Dyan Solomon (photo: Owen Egan)


Feeding Montrealers with flair

Dyan Solomon, BA’91, the co-owner of one of Montreal’s most beloved lunch spots, Olive + Gourmando, dishes on Montreal’s food scene, her new cookbook, why it’s hard to find new staff, and how Jake Gyllenhaal prompted her to change her menu.

Story by Maeve Haldane

December 2019

When Dyan Solomon, BA’91, and Eric Girard first opened Olive + Gourmando in the summer of 1998, the now-bustling Old Montreal institution was then mostly surrounded by vacancies, dive bars and grubby lofts. These days, the revitalized Old Port is filled with artsy shops frequented by well-heeled tourists emerging from boutique hipster hotels. And for many of them, a visit to Olive + Gourmando is definitely on the to-do list.

Business is thriving for Solomon and Girard. The duo started up fire-and-grill restaurant Foxy four years ago, and, in 2018, added Un po di Più, which offers cocktails and tasty sharing plates. They also recently set up shop in the popular downtown Time Out Market food court.

“It’s fun to be there [as] part of the whole chef community,” says Solomon. “It’s kind of like chef camp over there, we’re running around sharing things, talking to each other, sharing ingredients, telling stories, commiserating together.

“Montreal’s food scene has always been a really great food scene, especially in last 20 years,” says Solomon. “Montreal restaurants are very alive, [they’re] noisy, messy little happy places. People might make [little] money, but they’ll spend it at L’Express eating a steak after [seeing a film].”

Olive + Gourmando is now firmly established as one of those happy little places that Montrealers enjoy visiting. The new Olive + Gourmando: The Cookbook, written by Solomon, offers recipes for the celebrated café’s famed sandwiches, soups and baked goods, as well as a few anecdotes about the celebrities who have dropped by over the years.

We can thank Jake Gyllenhaal for salad #24 ending up on the menu. He had spotted Solomon eating something she had just whipped up for herself, thought it looked good, and requested one for himself – prompting Solomon to rush back to the kitchen (it’s now one of Olive’s most popular items). Bono once stood in line to snarf down not one, but two Cajun chicken sandwiches.

The people she enjoyed writing the most about, however, were the staff who have left their mark on Olive.

“The closest people in my life are all employee-related people,” she says. “You make really strong bonds in kitchens.” She attributes this to the adrenaline charge. “A lot of stuff happens, it’s emotional, people get angry, customers can be terrible. Dealing with the public, it’s a tough business.” The transient nature of the work leads to a generally unique cast of characters. “Artists and musicians and [ex-inmates] and immigrants – it makes for a very interesting environment.”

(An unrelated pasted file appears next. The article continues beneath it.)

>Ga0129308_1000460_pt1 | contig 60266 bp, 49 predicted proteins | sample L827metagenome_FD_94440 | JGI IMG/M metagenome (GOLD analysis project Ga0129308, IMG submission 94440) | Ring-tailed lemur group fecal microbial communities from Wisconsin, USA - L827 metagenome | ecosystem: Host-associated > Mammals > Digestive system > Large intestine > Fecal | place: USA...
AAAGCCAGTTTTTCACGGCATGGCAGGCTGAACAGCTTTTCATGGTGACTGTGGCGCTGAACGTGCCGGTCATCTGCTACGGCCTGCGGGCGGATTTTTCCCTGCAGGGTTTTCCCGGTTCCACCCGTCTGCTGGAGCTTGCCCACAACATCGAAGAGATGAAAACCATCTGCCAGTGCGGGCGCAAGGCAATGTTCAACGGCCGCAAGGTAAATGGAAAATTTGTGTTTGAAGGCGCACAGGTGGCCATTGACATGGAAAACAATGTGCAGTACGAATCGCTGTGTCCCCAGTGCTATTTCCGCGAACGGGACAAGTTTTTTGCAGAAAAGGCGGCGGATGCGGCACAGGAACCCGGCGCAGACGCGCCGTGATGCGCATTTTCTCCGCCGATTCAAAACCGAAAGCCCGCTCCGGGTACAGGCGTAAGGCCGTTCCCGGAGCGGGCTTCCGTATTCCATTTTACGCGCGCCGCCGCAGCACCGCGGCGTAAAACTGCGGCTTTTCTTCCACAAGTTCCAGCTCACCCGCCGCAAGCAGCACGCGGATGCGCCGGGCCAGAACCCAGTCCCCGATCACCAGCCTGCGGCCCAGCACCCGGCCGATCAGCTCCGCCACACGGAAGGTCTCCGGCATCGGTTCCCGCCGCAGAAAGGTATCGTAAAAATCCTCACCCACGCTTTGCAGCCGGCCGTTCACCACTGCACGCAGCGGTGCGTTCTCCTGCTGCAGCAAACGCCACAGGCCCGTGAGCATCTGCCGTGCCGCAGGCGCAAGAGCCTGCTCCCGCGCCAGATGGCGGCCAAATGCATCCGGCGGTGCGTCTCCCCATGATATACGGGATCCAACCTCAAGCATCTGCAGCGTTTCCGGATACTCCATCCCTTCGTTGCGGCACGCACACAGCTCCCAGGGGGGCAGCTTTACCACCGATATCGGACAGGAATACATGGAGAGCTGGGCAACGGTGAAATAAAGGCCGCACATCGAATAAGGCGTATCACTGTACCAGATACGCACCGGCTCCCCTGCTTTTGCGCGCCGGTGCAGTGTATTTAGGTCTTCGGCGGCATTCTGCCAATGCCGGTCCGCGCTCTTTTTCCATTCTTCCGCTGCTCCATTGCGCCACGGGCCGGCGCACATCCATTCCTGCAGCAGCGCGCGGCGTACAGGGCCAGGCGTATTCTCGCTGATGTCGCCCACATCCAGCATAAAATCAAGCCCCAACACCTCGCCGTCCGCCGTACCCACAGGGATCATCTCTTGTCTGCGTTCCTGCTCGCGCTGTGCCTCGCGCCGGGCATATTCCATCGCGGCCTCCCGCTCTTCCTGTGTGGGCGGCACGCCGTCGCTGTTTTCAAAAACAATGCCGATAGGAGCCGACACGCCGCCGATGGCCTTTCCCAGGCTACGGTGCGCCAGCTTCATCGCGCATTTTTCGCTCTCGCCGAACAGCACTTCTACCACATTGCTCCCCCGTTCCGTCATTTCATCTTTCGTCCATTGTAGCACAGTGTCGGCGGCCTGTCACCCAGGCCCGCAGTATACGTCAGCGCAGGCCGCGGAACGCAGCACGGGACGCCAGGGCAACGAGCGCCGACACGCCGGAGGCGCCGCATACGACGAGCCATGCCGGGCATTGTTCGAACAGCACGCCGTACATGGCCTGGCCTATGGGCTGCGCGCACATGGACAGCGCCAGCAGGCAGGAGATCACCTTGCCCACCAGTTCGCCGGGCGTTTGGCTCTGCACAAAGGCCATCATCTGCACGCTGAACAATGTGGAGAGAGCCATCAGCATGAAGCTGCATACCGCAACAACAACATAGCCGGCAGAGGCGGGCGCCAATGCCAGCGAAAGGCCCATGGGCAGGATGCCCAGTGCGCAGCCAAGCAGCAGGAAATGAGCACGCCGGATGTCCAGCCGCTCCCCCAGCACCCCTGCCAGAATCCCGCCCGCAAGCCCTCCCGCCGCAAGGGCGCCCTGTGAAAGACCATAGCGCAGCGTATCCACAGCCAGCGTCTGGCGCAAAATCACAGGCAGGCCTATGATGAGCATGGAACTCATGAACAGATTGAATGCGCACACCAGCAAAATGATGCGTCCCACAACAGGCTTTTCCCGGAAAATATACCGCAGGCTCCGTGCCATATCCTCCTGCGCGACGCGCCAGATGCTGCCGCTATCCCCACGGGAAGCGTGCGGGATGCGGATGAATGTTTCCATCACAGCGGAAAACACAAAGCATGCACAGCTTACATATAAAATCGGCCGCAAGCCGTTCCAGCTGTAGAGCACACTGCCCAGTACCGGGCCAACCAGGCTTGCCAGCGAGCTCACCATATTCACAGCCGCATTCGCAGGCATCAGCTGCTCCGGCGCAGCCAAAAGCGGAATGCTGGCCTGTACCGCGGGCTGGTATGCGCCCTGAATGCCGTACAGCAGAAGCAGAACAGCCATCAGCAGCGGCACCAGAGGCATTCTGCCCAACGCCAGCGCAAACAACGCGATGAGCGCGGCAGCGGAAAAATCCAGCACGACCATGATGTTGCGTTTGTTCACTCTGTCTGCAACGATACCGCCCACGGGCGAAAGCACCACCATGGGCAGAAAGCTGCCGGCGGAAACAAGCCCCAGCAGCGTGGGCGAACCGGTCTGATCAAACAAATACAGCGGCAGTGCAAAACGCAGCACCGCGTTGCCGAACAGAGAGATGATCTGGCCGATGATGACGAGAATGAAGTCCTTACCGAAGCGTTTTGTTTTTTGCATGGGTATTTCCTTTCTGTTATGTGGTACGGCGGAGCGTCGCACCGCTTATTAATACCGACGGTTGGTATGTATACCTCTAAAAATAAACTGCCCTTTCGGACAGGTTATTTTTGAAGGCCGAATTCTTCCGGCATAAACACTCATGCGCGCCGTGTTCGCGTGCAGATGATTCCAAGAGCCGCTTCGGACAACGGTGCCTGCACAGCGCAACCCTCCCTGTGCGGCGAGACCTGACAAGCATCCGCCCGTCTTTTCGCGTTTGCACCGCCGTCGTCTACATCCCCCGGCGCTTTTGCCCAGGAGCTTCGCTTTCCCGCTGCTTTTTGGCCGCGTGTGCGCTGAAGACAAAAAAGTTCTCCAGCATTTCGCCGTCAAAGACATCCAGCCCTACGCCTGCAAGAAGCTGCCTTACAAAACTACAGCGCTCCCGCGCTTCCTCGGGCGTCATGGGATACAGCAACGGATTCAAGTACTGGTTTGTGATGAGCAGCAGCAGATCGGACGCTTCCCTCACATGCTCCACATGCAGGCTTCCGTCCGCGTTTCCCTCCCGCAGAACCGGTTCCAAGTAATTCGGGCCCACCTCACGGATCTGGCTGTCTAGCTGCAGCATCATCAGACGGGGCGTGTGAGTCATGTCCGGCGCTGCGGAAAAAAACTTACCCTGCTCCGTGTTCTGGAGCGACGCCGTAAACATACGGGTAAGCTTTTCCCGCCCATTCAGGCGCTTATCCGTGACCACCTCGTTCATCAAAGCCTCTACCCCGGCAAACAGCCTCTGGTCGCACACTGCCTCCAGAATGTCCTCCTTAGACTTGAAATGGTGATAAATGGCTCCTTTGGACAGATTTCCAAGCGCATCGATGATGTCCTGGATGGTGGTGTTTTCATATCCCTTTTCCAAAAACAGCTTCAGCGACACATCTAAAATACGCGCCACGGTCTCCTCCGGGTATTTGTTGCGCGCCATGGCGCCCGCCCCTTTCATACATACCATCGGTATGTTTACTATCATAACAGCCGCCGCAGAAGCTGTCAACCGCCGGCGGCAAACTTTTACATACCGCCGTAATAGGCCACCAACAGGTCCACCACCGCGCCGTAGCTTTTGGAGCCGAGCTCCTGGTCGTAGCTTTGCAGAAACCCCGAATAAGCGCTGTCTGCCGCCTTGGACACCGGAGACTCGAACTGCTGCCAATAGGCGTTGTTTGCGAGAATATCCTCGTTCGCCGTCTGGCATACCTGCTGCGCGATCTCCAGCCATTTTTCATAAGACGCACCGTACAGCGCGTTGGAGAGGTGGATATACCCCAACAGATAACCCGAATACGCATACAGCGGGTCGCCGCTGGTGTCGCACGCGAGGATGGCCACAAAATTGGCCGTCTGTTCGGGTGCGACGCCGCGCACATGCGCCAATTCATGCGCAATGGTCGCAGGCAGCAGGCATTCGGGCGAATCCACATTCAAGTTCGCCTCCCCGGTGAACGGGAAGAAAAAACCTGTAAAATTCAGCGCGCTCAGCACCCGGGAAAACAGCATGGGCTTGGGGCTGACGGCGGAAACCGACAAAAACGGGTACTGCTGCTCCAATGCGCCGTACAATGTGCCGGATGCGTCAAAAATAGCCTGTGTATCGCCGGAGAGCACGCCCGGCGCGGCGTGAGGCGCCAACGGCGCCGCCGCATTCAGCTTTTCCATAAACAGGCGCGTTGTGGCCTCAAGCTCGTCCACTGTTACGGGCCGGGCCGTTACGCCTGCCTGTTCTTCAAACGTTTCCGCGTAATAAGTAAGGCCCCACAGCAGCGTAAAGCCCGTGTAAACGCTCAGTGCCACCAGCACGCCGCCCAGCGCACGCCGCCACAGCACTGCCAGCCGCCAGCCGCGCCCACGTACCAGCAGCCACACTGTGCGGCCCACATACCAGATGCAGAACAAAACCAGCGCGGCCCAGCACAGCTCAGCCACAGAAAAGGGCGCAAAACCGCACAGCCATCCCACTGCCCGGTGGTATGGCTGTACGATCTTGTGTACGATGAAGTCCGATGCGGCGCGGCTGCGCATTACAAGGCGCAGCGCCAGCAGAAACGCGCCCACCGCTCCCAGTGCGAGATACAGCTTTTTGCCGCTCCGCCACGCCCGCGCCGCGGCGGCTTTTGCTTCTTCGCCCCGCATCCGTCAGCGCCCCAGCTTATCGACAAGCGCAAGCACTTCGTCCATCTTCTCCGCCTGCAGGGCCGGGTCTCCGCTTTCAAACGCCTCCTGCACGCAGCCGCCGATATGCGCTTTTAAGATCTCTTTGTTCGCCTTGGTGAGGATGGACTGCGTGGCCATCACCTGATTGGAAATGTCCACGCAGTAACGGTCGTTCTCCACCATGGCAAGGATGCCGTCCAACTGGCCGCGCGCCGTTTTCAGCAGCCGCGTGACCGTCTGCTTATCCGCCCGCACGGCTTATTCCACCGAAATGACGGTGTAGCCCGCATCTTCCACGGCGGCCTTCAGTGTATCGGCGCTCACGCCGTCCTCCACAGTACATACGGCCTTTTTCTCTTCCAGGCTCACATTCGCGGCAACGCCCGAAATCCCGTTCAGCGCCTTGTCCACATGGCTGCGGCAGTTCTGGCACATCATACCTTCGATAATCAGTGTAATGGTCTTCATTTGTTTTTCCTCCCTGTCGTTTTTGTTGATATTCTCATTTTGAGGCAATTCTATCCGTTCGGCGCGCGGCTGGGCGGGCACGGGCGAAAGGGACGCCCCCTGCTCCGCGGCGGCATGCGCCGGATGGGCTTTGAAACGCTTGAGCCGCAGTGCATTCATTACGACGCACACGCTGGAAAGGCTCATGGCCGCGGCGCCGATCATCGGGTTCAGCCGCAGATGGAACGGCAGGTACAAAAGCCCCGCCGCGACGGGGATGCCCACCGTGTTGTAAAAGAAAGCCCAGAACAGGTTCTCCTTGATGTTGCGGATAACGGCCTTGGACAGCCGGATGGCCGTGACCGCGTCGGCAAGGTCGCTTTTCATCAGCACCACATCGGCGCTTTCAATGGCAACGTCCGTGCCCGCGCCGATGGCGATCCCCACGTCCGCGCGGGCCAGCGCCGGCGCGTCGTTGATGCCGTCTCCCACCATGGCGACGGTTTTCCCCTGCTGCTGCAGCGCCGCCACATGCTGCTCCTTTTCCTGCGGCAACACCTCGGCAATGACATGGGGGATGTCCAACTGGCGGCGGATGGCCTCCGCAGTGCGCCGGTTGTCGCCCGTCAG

Solomon had been considering writing a cookbook for years, but never had the time until, ironically, she opened up more restaurants. “I’m not chained behind the counter like I was for 18 years. Until we opened Foxy, I was a labourer in my business. There’s more stress [now], but my schedule’s more flexible,” she says.

Solomon grew up steeped in academia in Kingston, Ontario – both of her parents were medical doctors and adjunct professors. She was the kind of kid whose nose was more likely to be in a copy of Dante’s Inferno than a Harlequin romance.

She often worked as a cook in her youth, spending four years feeding hungry tree planters. While studying at McGill, she baked treats for classmates and for events at ECW Press, run by one of her English professors, Robert Lecker.

“She was very devoted to Canadian poetry and fiction. I could always count on her participation in class and her infectious sense of humour made the forum lively and put everyone at ease,” Lecker recalls.

When Solomon was at a crossroads midway through a master’s degree, Lecker encouraged her to follow her passion. Solomon enjoyed academia, but felt it wasn’t social enough for her, and preferred hands-on, tactile work. Which is how Lecker, who had written a recommendation letter for her graduate program, found himself writing another one, this time for the New England Culinary Institute.

After 20 years of overseeing staff in the food business, Solomon definitely sees a change in work habits. Simply put, there’s a labour crisis. Younger people aren’t so keen on kitchen jobs anymore. Solomon thinks they’re missing out on the soul-fortification that comes from hard, honest work like washing dishes. Once open seven days a week, Olive is now only open for five because of a shortage of staff.

One thing that has improved over the years with a younger generation in place – and partly due to Solomon and Girard making a conscious effort to create an egalitarian environment – is that the men are more sensitive, cheerful and have less ego than in the traditional macho bro kitchen culture of yore.

In earlier days, her male employees would think it beneath them to take their turn washing the bathroom. Now, they’re “delightful,” she says. “You have to be a decent person to work here. You can’t be a sexist pig, can’t be a princess. You have to pull your weight, and it’s a team.”

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